Will U.S. Schools Drag Us Down?
ABSTRACT: Politicians tend to underestimate and to undervalue societal benefits that come far in the future, and this is particularly problematic with schools. Even though the economic benefits of improving growth through better schools far exceed the benefits from short run macro policies, the latter receives much more attention. In this talk, the returns to improved schools are described, and these returns are related to a variety of possible school reform policies.
Eric Hanushek is the Paul and Jean Hanna Senior Fellow at the Hoover Institution of Stanford University. He has been a leader in the development of economic analysis of educational issues, and his work has frequently entered into the design of both national and international educational policy. His research includes the impacts of teacher quality, high stakes accountability, and class size reduction on achievement and the role of cognitive skills in international growth and development. His pioneering analysis measuring teacher quality through student achievement forms the basis for current research into the value-added of teachers and schools.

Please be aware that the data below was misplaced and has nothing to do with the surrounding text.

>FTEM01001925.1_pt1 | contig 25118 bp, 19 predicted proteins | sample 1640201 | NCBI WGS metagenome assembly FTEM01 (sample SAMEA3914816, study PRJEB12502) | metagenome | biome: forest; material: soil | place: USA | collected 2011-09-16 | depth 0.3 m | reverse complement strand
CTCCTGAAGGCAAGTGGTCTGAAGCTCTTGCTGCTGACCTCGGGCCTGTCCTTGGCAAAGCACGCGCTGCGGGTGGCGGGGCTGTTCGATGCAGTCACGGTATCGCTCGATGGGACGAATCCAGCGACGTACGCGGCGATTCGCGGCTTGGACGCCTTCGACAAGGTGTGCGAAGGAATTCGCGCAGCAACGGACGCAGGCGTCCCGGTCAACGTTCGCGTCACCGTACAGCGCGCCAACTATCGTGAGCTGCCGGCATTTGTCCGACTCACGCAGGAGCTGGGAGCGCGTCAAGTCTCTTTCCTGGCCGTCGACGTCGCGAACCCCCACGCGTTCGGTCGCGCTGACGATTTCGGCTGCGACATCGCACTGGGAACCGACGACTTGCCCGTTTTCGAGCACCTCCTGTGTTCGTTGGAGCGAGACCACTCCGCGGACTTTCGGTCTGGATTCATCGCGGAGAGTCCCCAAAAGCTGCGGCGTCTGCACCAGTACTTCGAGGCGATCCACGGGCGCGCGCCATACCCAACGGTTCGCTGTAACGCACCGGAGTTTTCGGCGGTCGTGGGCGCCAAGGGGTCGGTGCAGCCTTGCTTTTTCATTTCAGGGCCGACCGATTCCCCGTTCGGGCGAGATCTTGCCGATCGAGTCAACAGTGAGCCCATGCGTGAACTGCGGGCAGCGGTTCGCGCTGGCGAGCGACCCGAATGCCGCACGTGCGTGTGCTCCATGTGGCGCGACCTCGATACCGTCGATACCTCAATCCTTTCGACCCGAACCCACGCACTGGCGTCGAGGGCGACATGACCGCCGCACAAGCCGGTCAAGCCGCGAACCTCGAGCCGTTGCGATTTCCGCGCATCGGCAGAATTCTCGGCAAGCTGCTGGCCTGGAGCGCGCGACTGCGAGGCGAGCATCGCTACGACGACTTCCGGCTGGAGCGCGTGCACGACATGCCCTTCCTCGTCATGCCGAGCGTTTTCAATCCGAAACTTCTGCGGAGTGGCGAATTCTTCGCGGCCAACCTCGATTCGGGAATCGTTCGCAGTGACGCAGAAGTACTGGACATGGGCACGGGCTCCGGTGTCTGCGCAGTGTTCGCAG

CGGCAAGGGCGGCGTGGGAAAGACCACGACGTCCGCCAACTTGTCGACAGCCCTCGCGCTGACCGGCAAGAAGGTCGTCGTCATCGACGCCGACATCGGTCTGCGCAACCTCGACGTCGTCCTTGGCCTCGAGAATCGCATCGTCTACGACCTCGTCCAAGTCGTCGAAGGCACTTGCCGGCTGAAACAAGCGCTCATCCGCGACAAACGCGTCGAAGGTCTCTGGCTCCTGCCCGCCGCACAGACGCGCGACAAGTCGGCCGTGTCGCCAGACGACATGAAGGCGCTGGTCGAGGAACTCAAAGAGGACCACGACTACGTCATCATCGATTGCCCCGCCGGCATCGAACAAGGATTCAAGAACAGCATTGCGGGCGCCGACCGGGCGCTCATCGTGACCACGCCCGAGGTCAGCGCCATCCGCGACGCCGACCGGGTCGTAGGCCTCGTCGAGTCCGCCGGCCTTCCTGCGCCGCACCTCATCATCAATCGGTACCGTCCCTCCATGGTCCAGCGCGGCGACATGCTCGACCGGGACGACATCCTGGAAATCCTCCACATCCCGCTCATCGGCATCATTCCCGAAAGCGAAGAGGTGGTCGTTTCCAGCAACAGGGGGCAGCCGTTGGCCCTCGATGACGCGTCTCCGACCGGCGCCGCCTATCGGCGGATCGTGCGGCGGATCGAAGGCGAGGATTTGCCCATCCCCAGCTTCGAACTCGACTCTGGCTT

He is chairman of the Executive Committee for the Texas Schools Project at the University of Texas at Dallas, a research associate of the National Bureau of Economic Research, and a member of the Koret Task Force on K-12 Education. He currently serves as chair of the Board of Directors of the National Board for Education Sciences and is the area coordinator for Economics of Education of the CESifo Research Network. He has written numerous books and articles in the field of education.
He previously held academic appointments at the University of Rochester, Yale University, and the U.S. Air Force Academy. Government service includes being Deputy Director of the Congressional Budget Office, Senior Staff Economist at the Council of Economic Advisers, and Senior Economist at the Cost of Living Council. He has been appointed to a variety of policy commissions.